DUBAI: The International Cricket Council (ICC) has moved ahead with its proposal of limiting the power of the ‘Big Three’ by agreeing to remove their permanent positions from two key committees.
The Board of Control for Cricket in India (BCCI), Cricket Australia (CA) and England and Wales Cricket Board (ECB) held permanent seats on the five-member Finance & Commercial Affairs Committee and the Executive Committee.
The amendment was aimed at allowing fair access to membership for all Full and Associate Member directors, with the ‘sole criteria being the skill, competence and experience of the relevant director.’
A controversial and wide-ranging shake up of the ICC in 2014 gave India which contributes 80 per cent of global revenues and fellow powerhouses England and Australia, control how cricket affairs were run.
The change in the structure also ended the Futures Tour Programme (FTP) with countries instead negotiating series bilaterally through to 2023, allowing India, England and Australia to pick and choose who they want to play over the next decade and avoid unprofitable or inconvenient tours.
Though there were ‘discussions’ over how the FTP ought to be structured there was no clear indication that the ICC would revert back to the old, centralised system for scheduling tours.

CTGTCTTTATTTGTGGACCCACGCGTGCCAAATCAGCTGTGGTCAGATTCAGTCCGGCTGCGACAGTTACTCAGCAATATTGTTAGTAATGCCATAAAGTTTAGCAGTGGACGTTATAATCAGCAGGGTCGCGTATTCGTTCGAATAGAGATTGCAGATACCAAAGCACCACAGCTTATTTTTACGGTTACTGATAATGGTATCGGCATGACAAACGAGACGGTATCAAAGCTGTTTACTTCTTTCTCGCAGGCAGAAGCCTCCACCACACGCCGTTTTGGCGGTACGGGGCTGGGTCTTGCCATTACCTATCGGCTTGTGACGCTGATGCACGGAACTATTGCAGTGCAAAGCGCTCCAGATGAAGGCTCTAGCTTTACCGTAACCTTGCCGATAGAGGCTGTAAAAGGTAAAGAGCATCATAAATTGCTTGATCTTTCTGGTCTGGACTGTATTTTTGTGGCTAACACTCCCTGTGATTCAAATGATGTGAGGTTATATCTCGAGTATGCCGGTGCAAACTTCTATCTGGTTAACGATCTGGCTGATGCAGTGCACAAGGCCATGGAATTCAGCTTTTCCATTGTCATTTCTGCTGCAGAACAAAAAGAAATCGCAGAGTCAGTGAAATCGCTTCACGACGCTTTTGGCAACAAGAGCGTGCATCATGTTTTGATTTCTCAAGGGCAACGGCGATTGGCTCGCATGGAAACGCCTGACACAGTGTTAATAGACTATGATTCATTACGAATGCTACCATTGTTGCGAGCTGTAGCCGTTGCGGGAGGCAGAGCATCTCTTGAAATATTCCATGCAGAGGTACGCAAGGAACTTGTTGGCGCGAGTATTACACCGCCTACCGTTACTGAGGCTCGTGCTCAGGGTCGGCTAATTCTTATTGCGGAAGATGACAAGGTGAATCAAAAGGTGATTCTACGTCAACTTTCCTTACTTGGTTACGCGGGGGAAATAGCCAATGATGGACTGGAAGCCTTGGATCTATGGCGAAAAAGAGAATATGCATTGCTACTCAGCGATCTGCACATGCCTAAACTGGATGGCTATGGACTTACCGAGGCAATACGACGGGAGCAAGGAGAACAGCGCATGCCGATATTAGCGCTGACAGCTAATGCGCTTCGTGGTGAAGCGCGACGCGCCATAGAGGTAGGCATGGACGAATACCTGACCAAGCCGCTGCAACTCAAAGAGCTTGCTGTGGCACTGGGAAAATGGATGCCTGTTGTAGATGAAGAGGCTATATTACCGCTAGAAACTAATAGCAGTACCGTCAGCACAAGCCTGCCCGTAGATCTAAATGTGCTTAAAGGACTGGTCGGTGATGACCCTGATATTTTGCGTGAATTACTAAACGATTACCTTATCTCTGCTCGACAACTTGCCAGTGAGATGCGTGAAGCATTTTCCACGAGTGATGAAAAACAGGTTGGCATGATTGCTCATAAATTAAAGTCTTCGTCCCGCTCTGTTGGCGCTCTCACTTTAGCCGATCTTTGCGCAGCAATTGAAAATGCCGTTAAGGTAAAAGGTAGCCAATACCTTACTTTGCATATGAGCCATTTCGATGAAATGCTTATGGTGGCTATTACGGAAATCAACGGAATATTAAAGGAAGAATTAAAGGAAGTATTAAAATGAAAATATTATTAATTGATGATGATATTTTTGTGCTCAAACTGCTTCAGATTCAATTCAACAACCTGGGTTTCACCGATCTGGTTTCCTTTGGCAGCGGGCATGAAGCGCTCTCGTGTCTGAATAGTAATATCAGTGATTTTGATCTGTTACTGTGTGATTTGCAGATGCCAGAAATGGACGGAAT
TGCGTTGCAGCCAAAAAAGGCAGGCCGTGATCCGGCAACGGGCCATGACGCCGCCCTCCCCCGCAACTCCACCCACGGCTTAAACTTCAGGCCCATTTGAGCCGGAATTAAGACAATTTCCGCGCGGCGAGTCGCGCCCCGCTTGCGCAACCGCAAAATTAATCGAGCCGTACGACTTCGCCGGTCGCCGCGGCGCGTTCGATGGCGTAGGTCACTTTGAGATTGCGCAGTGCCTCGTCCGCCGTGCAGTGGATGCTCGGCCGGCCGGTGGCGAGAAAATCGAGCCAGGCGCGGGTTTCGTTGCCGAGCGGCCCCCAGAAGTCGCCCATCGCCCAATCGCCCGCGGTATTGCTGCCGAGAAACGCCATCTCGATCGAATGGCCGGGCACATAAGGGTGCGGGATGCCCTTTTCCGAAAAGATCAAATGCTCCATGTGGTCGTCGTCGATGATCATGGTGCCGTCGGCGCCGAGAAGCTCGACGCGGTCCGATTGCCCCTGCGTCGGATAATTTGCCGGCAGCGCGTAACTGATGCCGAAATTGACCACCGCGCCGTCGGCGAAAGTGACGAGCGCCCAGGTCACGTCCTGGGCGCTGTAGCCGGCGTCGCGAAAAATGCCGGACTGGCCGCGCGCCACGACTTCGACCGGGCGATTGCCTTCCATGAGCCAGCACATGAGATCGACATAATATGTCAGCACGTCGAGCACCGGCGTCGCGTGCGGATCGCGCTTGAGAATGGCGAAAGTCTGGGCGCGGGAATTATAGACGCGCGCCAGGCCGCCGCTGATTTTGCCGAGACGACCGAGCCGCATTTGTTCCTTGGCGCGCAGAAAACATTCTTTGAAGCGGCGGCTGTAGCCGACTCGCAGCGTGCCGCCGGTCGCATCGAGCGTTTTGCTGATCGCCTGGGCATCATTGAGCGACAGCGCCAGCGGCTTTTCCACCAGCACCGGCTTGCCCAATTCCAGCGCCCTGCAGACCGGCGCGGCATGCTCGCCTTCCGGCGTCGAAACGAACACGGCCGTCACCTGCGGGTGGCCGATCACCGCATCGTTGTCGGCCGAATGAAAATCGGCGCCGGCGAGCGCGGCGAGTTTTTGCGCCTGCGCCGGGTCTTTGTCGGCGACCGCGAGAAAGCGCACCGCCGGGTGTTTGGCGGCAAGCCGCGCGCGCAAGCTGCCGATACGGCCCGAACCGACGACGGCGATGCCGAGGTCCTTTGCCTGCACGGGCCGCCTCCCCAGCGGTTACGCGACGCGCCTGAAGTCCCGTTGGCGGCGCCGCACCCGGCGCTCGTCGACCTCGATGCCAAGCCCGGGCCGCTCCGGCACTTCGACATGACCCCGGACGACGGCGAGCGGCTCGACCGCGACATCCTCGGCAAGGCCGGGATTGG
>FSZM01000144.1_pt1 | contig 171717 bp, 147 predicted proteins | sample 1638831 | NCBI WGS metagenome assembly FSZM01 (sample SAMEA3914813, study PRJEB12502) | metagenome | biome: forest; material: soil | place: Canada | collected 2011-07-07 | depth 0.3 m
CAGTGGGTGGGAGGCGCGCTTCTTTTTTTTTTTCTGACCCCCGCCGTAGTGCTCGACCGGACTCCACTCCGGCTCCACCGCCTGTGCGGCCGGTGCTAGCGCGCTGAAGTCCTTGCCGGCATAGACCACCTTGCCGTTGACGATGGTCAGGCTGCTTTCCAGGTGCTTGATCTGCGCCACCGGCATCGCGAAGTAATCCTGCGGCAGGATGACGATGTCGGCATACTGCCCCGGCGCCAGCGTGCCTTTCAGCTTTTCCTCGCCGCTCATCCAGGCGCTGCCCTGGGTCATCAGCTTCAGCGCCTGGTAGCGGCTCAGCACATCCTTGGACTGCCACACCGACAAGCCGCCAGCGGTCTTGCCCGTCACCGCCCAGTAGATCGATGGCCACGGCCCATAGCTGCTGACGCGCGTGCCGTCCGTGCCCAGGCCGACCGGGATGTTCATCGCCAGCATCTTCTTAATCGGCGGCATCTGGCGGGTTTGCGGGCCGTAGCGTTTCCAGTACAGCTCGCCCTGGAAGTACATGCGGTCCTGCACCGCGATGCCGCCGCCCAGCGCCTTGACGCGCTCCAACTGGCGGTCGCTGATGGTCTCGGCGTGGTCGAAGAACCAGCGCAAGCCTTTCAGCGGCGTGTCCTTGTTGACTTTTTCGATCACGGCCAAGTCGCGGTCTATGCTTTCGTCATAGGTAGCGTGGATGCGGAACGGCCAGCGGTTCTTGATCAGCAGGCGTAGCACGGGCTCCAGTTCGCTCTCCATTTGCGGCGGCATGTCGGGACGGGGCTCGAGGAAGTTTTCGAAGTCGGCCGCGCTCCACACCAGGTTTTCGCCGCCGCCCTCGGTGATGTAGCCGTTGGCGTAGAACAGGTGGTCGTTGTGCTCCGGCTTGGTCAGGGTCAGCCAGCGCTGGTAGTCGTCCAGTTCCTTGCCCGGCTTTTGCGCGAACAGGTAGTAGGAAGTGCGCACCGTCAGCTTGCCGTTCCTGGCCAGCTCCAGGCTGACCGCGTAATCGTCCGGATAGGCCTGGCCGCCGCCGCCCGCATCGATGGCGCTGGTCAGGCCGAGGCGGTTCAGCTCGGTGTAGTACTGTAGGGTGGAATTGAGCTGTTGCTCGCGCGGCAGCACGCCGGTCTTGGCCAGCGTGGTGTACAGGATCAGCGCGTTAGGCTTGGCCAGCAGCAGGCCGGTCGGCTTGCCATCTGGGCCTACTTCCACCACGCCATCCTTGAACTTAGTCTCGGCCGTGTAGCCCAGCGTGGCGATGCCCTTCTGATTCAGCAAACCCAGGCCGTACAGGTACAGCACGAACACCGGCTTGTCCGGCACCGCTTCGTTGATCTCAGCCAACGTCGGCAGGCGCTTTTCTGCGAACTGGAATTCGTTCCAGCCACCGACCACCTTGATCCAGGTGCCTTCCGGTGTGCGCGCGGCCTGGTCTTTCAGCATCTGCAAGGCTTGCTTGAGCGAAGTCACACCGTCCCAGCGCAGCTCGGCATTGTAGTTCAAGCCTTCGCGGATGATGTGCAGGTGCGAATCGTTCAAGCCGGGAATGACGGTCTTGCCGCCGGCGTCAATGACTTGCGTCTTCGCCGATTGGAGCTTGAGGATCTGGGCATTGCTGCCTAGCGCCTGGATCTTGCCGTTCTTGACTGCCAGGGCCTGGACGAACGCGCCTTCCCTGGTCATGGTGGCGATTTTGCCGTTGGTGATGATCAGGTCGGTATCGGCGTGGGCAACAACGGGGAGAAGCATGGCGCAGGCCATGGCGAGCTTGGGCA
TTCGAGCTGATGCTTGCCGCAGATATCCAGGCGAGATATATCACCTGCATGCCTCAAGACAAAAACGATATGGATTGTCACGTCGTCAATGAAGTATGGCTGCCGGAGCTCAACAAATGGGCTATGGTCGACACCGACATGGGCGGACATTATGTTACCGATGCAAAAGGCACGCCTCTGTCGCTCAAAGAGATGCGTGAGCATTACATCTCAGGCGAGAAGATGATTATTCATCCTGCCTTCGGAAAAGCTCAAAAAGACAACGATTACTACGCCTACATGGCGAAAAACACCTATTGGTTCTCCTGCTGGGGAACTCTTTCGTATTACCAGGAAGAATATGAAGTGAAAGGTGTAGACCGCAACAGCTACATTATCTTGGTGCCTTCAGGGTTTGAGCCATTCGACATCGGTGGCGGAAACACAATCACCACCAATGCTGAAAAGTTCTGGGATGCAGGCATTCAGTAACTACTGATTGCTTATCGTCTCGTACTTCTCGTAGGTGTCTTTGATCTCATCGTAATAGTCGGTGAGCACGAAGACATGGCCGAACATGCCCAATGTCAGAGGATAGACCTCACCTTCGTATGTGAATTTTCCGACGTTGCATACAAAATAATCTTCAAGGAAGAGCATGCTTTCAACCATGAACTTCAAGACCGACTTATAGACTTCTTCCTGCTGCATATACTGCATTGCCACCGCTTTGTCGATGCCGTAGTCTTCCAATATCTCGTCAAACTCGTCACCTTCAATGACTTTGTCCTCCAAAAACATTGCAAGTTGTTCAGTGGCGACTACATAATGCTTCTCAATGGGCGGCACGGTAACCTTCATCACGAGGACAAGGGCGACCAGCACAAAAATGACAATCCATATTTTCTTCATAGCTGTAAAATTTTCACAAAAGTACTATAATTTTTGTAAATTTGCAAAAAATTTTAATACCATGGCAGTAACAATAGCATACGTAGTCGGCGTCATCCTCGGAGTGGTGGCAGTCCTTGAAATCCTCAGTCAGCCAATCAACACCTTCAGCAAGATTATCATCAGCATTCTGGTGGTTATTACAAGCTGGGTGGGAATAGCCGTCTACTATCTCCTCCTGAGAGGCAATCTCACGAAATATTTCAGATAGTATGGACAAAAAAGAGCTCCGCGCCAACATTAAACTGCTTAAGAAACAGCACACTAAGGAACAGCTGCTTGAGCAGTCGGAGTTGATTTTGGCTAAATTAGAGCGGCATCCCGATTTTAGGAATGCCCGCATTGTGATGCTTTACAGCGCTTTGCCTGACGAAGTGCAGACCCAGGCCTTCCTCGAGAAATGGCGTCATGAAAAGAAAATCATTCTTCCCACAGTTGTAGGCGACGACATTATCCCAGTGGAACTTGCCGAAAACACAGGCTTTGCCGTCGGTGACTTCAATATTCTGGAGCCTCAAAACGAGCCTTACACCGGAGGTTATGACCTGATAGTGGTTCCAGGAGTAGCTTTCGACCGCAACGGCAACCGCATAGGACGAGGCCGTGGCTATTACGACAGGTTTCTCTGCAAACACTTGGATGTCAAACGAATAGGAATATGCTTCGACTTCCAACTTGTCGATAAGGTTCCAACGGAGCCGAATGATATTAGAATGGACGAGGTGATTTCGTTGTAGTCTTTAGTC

The ICC Board also agreed to re-establish the ‘independent’ position of the governing body’s chairman“in order to avoid any potential conflicts of interest and to follow best practice principles of good governance.”
It was agreed that a new Chairman should be elected by the Board for a two-year term commencing at the June 2016 meeting through a secret balloting process overseen by the ICC’s independent Audit Committee Chairman.
“We had very purposeful and positive meetings, and the decisions taken clearly reflect that we collectively want to improve the governance in a transparent manner, not only of the ICC but also the Member Boards,” ICC Chairman Mr Shashank Manohar said in press release.
“This, in turn, will enhance the image and quality of the sport. No Member of the ICC is bigger than the other and I am determined to make a meaningful contribution in this regard with support of all the Members.”
The ICC Board also directed that the governing body’s constitution be reviewed in its entirety with a view ‘to establishing governance, finance, corporate and cricketing structures that are appropriate and effective for the strategic role and function of the ICC and all of its members.’
In November last year, Manohar hit out at the imbalance of the sport’s governing body which he said allowed Australia, England and India to bully the ICC.
Manohar, who replaced India’s scandal-tainted former supremo Narayanaswami Srinivasan, said he disagreed with changes to the ICC which handed more power to the big three nations of the game.
“I don’t agree with the three major countries bullying the ICC,” Manohar told an Indian newspaper in an interview published on Thursday.
“That’s my personal view, because as I have always said, an institution is bigger than individuals.”